Scotland. Looking at their squad, you nod your head and take a breath in and think to yourself: “Y’know, there are some pretty serious players there.” I do, anyway. Then you remember the last couple of times you saw them play, and just how abject they can be.
Andy Robinson has announced his captain as Alaistair Kellock, which to my mind immediately rules out the likelihood of them starting their best lock pairing, Nathan Hines and Richie Gray. Kellock is a fine player in his own right, a good captain and seems like a lovely chap in the Rob Wainwright mould, but Gray is already looking like he could be Victor Matfield’s successor as the best No5 in world rugby, and Nathan Hines is long-established as one of the top front jumpers and tighthead locks in the northern hemisphere. Hines has great hands, a mean-streak a mile wide and ridiculous stamina – he played in more games than any other Leinster player last year [when you include his Scottish internationals] in one of the toughest positions on the pitch. Playing him at blindside, as Andy Robinson did during the Six Nations, gets him on the pitch but doesn’t take best advantage of his unique capabilities. Gray is going to have a great world cup – he’s both a phenomenal athlete and a proper rugby player, making tackles all over the park, dominant at lineout time and an excellent runner in the open field with an eye for the offload. The sky is the limit for this lad, and I’ve no doubt he’ll be piling up Man of the Match awards and contract offers from French clubs.
So they’re covered at second-row. You then look at their front row and it reads Euan Murray – Lion. Ross Ford – Lion. Moray Low – Biggest Noggin in the Magner’s League. Again, impressive. Until you remember that Ross Ford is a Lions hooker in the mould of Andy Titterell, Mark Regan and Barry Williams, i.e. one that makes you wonder how the hell he ever got all that quality touring gear, and that Euan Murray got absolutely plowed by Craig James in his last Six Nations start and when called ashore, didn’t look too bothered about it, smiling his way all the way to the sideline, and doubtless to church the next day. Controversial. Murray has been absolutely world class in his day – it’s difficult to forget the Man of the Match performance against the Springboks in November 2008 – but it’s impossible to know at this stage whether he’s capable of nearing those heights again. In fairness to Moray Low, his massive head is a constant that demands a certain level of respect. Big-headed props have been a staple of the game through professional and amateur eras, and it’s good to see that the torch has been borne into this world cup.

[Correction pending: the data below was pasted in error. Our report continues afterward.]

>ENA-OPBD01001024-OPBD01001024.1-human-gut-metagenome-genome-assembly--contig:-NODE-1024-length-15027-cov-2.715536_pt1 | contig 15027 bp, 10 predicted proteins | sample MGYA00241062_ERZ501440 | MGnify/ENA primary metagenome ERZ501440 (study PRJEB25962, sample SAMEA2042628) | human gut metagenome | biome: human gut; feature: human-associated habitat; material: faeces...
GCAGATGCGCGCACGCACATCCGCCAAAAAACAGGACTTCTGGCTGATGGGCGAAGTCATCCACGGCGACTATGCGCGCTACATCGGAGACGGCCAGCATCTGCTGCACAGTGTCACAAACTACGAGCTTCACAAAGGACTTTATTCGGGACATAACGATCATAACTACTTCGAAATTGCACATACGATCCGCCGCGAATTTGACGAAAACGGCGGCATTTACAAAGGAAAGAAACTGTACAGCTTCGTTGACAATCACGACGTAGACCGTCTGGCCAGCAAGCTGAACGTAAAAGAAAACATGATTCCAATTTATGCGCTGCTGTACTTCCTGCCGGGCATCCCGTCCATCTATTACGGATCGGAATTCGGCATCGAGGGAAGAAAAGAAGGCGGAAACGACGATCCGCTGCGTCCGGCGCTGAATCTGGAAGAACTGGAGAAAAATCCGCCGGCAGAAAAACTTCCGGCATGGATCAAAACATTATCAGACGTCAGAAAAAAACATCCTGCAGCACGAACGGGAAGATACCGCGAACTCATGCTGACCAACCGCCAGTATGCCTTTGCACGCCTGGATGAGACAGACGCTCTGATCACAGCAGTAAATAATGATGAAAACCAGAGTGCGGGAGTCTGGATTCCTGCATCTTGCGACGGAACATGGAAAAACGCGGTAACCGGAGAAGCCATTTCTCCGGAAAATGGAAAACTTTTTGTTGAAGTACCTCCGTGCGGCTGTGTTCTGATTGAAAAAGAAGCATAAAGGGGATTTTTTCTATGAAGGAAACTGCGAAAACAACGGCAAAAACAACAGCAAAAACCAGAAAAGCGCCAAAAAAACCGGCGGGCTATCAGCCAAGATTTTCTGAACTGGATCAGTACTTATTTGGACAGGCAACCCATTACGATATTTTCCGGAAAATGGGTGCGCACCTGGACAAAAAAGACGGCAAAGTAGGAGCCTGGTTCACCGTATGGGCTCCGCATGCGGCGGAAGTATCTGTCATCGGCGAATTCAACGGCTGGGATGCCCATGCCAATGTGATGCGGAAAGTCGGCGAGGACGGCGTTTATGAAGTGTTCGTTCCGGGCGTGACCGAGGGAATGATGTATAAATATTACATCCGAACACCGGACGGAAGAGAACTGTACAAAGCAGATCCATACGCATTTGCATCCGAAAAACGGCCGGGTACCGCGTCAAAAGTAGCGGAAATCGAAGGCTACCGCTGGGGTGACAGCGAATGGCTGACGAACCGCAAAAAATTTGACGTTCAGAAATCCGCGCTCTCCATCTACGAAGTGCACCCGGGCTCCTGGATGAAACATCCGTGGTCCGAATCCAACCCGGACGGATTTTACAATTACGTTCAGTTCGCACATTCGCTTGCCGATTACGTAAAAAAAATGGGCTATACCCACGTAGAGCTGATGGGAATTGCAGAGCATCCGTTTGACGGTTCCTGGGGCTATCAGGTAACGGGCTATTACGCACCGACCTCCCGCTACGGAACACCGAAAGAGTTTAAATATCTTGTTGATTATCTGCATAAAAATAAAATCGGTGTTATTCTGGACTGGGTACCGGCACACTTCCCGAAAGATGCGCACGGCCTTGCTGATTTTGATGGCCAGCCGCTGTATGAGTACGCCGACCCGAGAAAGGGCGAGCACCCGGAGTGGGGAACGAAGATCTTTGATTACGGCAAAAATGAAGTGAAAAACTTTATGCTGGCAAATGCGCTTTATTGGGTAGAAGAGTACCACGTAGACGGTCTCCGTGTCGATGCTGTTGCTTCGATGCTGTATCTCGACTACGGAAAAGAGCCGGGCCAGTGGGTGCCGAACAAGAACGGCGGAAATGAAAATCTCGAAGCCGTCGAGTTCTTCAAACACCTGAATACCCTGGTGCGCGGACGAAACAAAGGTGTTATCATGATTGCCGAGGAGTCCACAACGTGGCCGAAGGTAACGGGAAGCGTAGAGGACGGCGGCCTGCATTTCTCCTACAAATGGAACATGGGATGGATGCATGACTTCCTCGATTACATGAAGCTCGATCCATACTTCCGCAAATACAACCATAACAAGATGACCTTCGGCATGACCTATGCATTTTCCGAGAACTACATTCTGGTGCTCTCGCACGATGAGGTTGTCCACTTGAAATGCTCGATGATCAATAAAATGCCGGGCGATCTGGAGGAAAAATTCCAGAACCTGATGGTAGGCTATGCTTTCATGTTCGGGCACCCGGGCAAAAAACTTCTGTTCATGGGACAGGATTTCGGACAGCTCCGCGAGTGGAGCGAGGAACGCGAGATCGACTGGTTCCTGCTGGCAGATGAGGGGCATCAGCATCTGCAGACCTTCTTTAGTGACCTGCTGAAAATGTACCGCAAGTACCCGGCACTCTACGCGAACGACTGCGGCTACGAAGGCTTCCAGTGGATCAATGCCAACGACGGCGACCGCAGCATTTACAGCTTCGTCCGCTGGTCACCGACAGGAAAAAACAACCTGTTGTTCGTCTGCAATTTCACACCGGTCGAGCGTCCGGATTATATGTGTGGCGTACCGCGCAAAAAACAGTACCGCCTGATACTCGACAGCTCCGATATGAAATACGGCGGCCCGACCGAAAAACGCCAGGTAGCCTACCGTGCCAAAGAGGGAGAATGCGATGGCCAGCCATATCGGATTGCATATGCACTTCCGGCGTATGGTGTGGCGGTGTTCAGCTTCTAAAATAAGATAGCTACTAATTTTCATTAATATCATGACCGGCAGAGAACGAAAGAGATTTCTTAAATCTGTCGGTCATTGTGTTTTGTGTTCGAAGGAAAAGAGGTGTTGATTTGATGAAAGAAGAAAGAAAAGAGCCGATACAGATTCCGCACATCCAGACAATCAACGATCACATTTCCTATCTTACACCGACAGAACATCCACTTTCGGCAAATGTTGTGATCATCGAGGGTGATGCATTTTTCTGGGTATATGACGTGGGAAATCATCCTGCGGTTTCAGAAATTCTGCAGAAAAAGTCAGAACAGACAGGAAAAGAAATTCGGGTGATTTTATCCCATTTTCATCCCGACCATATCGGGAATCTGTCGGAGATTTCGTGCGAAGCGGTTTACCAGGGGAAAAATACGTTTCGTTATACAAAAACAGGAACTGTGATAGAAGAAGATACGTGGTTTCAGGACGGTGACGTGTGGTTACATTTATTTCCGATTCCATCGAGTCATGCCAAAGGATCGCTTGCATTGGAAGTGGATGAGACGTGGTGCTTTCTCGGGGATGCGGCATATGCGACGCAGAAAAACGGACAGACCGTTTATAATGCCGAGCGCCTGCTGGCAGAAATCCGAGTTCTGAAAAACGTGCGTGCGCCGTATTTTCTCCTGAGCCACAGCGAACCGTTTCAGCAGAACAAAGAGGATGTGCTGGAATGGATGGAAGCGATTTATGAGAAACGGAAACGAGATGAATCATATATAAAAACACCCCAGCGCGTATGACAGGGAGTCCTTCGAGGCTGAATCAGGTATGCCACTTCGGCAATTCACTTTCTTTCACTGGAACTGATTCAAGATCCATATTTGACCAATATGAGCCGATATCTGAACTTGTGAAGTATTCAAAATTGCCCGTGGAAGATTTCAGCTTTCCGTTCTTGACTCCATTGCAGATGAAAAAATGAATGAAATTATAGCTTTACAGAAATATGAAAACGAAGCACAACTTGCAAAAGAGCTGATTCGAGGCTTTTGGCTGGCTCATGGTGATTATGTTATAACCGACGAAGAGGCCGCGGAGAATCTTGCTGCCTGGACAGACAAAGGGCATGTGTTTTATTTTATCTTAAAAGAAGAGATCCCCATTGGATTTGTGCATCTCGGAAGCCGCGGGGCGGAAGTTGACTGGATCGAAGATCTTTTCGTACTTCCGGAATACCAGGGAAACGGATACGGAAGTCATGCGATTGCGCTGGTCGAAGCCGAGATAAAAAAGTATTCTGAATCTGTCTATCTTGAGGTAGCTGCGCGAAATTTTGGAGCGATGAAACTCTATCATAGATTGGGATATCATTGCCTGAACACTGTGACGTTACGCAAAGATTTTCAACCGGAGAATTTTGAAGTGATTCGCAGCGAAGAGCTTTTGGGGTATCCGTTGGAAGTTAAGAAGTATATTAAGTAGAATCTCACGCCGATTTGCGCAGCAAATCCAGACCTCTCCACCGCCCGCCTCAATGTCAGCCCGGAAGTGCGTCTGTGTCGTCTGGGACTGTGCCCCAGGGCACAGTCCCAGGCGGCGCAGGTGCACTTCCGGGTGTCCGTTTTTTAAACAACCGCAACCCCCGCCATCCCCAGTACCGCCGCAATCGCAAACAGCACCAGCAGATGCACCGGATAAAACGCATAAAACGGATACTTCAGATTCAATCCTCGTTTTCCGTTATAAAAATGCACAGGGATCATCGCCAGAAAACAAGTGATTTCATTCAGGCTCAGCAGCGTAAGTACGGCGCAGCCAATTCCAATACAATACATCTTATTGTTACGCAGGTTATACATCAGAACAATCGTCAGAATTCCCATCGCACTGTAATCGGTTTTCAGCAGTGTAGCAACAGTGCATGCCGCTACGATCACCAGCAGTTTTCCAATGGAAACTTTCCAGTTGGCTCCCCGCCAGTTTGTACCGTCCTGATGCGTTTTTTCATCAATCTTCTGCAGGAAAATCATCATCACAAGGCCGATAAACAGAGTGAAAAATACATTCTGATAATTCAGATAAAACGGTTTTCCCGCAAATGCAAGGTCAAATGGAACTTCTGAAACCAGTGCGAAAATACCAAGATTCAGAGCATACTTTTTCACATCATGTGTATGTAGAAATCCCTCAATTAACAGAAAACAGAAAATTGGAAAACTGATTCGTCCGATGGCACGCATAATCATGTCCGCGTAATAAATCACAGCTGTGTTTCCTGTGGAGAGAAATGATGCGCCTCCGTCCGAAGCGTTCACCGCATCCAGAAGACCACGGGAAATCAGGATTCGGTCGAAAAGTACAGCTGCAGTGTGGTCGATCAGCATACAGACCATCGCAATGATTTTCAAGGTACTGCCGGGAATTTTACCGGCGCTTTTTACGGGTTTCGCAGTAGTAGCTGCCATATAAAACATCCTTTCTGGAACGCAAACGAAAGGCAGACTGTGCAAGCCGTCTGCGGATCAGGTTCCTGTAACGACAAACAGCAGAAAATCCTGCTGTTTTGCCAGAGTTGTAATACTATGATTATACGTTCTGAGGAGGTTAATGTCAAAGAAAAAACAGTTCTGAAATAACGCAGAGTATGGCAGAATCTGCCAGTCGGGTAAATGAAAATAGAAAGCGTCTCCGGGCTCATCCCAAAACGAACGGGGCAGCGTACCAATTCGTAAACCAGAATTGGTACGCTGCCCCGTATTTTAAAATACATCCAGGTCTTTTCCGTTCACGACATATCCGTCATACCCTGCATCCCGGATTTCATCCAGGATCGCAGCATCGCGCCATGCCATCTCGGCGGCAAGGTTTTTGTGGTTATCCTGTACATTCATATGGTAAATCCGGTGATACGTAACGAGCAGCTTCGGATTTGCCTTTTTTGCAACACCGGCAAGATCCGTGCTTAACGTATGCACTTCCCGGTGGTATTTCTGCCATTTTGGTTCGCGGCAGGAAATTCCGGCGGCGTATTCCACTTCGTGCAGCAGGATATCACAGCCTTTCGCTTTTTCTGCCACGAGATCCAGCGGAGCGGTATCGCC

The Killer Bs have officially split, with John Beattie Jnr pursuing a solo career outside the Scottish squad. It’s difficult to tell who Robinson sees as his first choice No8 with Beattie out of the picture: John Barclay and Ross Rennie are confirmed opensides, Alasdair Strokosch and Kelly Brown most effective on the blindside and Richie Vernon is the only one left over, so I guess he’s it. Beattie has real class but has struggled badly with injury, and didn’t have a particularly good game in Scotland’s first warm-up match against Ireland; still, it’s a surprise to see him left out of the squad altogether.
Robinson has also omitted Edinburgh scrum-half Greig Laidlaw [of the Clan Laidlaw] in favour of Chris Cussiter, Mike Blair and Rory Lawson. All three scrum-halves have captained Scotland in their time, and, as ever, there’s no lack of quality in the Scottish No9 jersey: they’ve had a run of intelligent, hard-working scrum-halves that goes back all the way to Roy Laidlaw [and probably further] through Brian Redpath, Andy Nichol and Gary Armstrong.